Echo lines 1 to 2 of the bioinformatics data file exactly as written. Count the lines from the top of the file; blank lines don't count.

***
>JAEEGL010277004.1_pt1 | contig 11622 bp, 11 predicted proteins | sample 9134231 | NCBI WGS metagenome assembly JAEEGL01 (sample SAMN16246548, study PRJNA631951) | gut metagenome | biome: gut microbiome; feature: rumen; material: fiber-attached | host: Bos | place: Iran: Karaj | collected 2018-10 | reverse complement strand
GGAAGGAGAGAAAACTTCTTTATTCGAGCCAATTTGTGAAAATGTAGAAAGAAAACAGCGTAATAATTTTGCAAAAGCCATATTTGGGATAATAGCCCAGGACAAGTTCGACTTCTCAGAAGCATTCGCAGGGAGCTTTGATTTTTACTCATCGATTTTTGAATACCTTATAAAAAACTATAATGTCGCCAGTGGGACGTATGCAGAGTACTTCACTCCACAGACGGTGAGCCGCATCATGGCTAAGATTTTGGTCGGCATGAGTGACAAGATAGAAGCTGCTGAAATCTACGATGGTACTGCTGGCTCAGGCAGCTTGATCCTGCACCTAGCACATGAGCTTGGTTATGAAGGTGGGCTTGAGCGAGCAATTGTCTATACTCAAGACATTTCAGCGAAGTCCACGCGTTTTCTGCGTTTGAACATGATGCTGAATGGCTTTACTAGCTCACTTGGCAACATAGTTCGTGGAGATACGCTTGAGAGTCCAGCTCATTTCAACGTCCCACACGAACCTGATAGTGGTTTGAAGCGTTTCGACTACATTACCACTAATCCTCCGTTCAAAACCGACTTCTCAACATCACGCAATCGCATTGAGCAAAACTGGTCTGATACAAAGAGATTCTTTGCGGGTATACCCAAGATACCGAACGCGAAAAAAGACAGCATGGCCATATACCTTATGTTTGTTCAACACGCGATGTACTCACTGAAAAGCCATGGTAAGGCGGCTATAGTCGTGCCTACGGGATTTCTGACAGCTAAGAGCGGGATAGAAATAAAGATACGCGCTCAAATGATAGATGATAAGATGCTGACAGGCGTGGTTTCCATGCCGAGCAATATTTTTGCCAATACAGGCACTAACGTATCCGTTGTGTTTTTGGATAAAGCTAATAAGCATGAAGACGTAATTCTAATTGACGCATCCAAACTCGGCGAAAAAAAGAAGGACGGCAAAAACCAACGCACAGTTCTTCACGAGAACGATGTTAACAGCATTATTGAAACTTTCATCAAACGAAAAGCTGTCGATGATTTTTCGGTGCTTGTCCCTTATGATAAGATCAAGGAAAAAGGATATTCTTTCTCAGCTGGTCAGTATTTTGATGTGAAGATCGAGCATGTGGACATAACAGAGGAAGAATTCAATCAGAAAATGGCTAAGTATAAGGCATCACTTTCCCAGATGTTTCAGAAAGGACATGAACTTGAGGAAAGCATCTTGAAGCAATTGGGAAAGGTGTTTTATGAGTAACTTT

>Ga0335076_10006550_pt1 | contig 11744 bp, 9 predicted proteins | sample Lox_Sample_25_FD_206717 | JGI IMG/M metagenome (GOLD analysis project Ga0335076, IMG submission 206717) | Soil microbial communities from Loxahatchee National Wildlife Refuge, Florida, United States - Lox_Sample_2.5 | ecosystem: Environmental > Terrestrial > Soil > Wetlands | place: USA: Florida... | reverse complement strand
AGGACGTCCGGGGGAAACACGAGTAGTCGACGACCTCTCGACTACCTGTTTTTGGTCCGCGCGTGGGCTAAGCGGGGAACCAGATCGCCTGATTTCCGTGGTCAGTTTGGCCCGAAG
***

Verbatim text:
>JAEEGL010277004.1_pt1 | contig 11622 bp, 11 predicted proteins | sample 9134231 | NCBI WGS metagenome assembly JAEEGL01 (sample SAMN16246548, study PRJNA631951) | gut metagenome | biome: gut microbiome; feature: rumen; material: fiber-attached | host: Bos | place: Iran: Karaj | collected 2018-10 | reverse complement strand
GGAAGGAGAGAAAACTTCTTTATTCGAGCCAATTTGTGAAAATGTAGAAAGAAAACAGCGTAATAATTTTGCAAAAGCCATATTTGGGATAATAGCCCAGGACAAGTTCGACTTCTCAGAAGCATTCGCAGGGAGCTTTGATTTTTACTCATCGATTTTTGAATACCTTATAAAAAACTATAATGTCGCCAGTGGGACGTATGCAGAGTACTTCACTCCACAGACGGTGAGCCGCATCATGGCTAAGATTTTGGTCGGCATGAGTGACAAGATAGAAGCTGCTGAAATCTACGATGGTACTGCTGGCTCAGGCAGCTTGATCCTGCACCTAGCACATGAGCTTGGTTATGAAGGTGGGCTTGAGCGAGCAATTGTCTATACTCAAGACATTTCAGCGAAGTCCACGCGTTTTCTGCGTTTGAACATGATGCTGAATGGCTTTACTAGCTCACTTGGCAACATAGTTCGTGGAGATACGCTTGAGAGTCCAGCTCATTTCAACGTCCCACACGAACCTGATAGTGGTTTGAAGCGTTTCGACTACATTACCACTAATCCTCCGTTCAAAACCGACTTCTCAACATCACGCAATCGCATTGAGCAAAACTGGTCTGATACAAAGAGATTCTTTGCGGGTATACCCAAGATACCGAACGCGAAAAAAGACAGCATGGCCATATACCTTATGTTTGTTCAACACGCGATGTACTCACTGAAAAGCCATGGTAAGGCGGCTATAGTCGTGCCTACGGGATTTCTGACAGCTAAGAGCGGGATAGAAATAAAGATACGCGCTCAAATGATAGATGATAAGATGCTGACAGGCGTGGTTTCCATGCCGAGCAATATTTTTGCCAATACAGGCACTAACGTATCCGTTGTGTTTTTGGATAAAGCTAATAAGCATGAAGACGTAATTCTAATTGACGCATCCAAACTCGGCGAAAAAAAGAAGGACGGCAAAAACCAACGCACAGTTCTTCACGAGAACGATGTTAACAGCATTATTGAAACTTTCATCAAACGAAAAGCTGTCGATGATTTTTCGGTGCTTGTCCCTTATGATAAGATCAAGGAAAAAGGATATTCTTTCTCAGCTGGTCAGTATTTTGATGTGAAGATCGAGCATGTGGACATAACAGAGGAAGAATTCAATCAGAAAATGGCTAAGTATAAGGCATCACTTTCCCAGATGTTTCAGAAAGGACATGAACTTGAGGAAAGCATCTTGAAGCAATTGGGAAAGGTGTTTTATGAGTAACTTT